Alex shipped two packages to San Francisco from the UPS store in Boston. One was delivered, the other wasn’t—until without any explanation or notification, it arrived back at Alex’s house in Boston on a FedEx truck. Huh?
Alex isn’t really sure what happened, and UPS isn’t saying much. He writes:
Back on the 15th, I shipped two packages from a suburb outside of Boston to a single address in SF. On the 21st one of the packages arrived at the destination address, but the other did not. Figuring that it must have just ended up on another truck, I waited, assuming it would soon arrive. And it did! Only…. it was delivered to the return address back here in Boston, and believe it or not, it had arrived via Fedex Ground with no accompanying explanation whatsoever.
Shipped via UPS, returned via Fedex?
Baffled, I called the UPS customer support line. I didn’t figure that they would be able to explain what had happened, but I did assume that they would easily be able to either reship the package or refund my money. Unbelievably, they claimed that they could do neither.
Although I wasn’t aware of this fact before now, apparently UPS the shipping company and UPS the store are not run as a seamless entity. The customer support operator explained to me that because I shipped through a UPS store, I am am now a “third party” to the shipping transaction. I hired the Store to ship the package for me, making them the shipper, not me. She further claimed that her part of UPS could neither provide me a refund nor explain to me what happened, and that only the specific store that I used to ship the package could help.
Confused, I explained to her that my problem wasn’t with UPS the store but with UPS the shipping company. I had both of the receipts for the packages in front of me, and both showed identical addresses on the ship-to field. Since one of the packages had arrived, and since the UPS tracking system couldn’t locate the other (because it was in front of me!), my problem was with the shipper not the store.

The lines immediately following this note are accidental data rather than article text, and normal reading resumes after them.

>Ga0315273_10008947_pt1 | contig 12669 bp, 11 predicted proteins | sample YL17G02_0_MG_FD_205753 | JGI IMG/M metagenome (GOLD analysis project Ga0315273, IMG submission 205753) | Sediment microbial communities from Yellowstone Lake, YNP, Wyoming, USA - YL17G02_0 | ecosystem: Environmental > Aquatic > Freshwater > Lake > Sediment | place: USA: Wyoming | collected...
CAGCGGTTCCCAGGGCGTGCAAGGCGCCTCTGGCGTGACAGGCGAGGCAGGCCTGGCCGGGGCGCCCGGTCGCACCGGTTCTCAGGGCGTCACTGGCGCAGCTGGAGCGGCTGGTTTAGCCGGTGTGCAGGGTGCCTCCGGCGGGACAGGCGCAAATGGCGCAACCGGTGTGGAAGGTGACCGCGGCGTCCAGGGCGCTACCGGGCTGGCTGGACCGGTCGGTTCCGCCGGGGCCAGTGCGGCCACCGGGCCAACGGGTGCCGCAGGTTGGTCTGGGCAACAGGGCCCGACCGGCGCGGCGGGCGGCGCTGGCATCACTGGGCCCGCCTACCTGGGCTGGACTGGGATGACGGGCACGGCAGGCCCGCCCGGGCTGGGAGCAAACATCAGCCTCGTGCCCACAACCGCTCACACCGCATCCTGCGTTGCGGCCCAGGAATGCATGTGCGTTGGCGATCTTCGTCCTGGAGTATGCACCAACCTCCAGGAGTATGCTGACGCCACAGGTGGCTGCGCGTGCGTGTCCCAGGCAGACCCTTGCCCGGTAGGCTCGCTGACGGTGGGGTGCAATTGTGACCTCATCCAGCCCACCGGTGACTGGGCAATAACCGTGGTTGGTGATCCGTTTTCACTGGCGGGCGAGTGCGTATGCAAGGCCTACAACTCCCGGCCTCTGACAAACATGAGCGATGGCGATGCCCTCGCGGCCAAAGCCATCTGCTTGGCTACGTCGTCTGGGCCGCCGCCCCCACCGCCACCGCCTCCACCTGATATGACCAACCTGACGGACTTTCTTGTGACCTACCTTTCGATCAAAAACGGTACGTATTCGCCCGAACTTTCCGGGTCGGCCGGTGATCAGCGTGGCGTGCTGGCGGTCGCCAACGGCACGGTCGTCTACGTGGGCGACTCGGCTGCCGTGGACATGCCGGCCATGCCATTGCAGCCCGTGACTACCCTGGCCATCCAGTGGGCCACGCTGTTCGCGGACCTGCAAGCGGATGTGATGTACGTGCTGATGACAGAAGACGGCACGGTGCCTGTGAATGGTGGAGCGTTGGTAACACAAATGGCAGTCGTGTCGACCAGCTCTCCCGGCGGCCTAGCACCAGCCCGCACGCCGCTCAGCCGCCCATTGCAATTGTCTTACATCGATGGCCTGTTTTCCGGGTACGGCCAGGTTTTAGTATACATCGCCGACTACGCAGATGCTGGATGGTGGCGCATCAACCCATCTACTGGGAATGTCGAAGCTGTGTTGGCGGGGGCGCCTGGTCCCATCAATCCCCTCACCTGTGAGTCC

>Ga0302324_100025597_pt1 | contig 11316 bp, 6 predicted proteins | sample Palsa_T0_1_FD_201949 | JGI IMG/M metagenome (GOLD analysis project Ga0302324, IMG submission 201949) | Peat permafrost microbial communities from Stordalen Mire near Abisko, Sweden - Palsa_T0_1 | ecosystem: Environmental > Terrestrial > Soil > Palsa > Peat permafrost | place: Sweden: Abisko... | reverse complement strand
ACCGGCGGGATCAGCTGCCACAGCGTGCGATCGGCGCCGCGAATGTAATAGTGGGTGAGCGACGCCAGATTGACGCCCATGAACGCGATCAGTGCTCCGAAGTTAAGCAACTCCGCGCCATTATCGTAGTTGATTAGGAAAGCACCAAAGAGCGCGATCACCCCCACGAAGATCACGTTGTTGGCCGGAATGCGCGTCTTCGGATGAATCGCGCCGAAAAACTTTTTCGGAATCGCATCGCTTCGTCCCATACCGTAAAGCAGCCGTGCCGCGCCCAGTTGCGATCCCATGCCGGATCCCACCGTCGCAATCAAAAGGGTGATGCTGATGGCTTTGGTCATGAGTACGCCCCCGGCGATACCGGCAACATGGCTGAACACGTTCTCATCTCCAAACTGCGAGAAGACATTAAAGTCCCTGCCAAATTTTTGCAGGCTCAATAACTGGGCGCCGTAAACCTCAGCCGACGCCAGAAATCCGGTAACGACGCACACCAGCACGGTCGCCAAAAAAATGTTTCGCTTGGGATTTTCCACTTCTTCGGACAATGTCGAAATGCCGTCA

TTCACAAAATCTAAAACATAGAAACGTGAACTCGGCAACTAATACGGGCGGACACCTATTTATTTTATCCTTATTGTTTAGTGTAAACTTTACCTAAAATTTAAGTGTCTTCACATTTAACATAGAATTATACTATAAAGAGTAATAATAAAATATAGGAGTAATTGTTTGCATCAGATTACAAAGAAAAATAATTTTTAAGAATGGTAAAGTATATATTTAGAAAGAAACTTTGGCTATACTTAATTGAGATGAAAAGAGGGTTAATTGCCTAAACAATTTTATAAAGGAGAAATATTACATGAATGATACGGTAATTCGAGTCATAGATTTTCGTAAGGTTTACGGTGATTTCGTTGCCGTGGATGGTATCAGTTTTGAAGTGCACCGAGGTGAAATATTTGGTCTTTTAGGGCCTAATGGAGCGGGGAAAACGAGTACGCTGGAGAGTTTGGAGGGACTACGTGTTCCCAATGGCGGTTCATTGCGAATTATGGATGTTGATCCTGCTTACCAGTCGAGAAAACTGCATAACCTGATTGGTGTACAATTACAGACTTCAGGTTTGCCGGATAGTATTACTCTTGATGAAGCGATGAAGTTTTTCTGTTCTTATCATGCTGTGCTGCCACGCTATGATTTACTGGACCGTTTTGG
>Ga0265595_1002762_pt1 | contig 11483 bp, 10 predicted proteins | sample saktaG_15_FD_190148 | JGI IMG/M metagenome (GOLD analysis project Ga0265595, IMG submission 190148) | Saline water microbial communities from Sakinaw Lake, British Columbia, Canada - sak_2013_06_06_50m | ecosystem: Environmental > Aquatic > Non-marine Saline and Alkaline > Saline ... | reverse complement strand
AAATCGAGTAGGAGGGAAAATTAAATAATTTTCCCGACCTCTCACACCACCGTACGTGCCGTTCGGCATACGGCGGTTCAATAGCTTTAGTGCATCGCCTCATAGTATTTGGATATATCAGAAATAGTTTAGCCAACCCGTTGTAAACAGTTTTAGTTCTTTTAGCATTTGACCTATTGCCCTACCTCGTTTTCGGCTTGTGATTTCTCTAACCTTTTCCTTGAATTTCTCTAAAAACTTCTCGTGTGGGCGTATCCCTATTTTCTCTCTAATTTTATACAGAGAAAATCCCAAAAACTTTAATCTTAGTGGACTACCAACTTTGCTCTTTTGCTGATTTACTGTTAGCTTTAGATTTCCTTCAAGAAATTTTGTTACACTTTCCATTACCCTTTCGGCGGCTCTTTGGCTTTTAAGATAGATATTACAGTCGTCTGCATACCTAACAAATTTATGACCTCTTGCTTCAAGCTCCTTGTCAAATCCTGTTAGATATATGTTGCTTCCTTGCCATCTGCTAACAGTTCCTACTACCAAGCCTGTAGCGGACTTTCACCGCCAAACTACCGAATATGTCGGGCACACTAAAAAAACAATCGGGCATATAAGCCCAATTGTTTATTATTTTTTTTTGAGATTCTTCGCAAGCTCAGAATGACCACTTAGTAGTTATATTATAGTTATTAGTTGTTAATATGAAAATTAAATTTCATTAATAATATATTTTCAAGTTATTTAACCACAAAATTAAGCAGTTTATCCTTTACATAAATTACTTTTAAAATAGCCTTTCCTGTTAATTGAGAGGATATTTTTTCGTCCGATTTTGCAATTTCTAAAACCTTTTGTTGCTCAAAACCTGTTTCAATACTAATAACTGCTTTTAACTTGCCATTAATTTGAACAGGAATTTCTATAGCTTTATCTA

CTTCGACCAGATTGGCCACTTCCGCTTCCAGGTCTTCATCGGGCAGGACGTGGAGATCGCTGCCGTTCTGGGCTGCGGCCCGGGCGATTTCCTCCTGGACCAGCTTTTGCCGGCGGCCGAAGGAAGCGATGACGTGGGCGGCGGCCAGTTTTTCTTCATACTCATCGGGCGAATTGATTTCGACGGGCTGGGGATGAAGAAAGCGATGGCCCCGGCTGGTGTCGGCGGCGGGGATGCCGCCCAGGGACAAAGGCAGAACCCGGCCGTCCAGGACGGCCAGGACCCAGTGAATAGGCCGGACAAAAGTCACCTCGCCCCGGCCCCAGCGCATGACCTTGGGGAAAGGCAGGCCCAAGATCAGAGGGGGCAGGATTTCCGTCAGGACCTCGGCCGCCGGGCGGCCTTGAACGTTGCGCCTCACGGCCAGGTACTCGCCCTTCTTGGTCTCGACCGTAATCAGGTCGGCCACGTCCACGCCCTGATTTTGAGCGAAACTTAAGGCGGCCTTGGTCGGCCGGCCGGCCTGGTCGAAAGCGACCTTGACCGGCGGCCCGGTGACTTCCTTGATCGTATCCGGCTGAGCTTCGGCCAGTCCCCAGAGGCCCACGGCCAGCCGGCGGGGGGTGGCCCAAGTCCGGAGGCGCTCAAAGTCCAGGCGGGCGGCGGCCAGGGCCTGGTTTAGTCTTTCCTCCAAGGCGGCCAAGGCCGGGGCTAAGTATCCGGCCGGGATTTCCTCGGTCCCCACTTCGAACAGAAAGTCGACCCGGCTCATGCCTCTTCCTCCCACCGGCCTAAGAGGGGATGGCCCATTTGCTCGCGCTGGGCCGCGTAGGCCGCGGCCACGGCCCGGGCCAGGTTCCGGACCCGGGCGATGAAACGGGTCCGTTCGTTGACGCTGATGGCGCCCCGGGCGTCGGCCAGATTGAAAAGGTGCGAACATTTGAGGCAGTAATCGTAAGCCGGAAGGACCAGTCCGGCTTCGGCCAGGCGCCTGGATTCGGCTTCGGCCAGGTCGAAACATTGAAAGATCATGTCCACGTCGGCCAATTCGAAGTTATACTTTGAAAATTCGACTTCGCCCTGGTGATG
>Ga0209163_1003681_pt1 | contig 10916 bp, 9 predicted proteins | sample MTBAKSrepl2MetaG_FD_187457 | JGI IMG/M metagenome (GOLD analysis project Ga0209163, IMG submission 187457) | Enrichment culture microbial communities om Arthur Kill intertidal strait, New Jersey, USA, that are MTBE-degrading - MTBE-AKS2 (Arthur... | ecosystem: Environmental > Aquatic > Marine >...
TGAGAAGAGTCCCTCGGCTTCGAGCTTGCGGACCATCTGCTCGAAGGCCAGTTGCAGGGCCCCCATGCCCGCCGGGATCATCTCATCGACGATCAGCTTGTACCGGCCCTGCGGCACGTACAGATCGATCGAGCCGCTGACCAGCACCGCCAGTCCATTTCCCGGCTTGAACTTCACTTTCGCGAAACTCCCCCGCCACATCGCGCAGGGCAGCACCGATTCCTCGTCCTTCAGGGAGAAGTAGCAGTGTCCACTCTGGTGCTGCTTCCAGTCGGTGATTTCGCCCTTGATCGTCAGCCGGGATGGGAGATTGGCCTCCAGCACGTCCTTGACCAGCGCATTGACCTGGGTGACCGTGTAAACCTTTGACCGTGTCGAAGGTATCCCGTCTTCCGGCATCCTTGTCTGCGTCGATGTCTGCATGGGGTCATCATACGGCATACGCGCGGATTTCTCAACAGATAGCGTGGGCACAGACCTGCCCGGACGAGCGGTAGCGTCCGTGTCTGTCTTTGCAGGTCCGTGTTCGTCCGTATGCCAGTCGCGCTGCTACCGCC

At which point things got worse. Not only are the Store and the Shipper separate entities, but each Store is separate from every other Store. So I couldn’t just go to any Store to get help – I had to go back to the original shipping location to get a refund!
I explained to her from my perspective as a paying customer, this was like being told by the Post Office that each individual USPS location was its own unit, and that if I had problems I had to take it up with whatever branch I had used to mail my letters. It didn’t matter that all of the signs said “Post Office,” or that a single centralized entity took care of processing all of the mail behind the scenes, because that just wasn’t how they were organized. She laughed, apologized, and told me there was nothing she could do.
By the time I got off the phone with her, the manager at the UPS Store had left for the day, so I now have to wait another day to get this resolved. In the meantime, I’ve shipped the package with the Post Office, and will never – ever! – ship with a UPS Store again.
All of which is a long, round about way of suggesting that you warn your readers about the UPS Store. They have a common name, but don’t let that fool you! If something goes wrong, UPS 1-800 Customer support will not be able to help.
Its back to the Post Office for me!
It’s not unheard of for companies to use their competitor’s services, but this is especially strange. If UPS won’t refund your money or reship the package, ask if they would instead be willing to pay FedEx to ship it to San Francisco.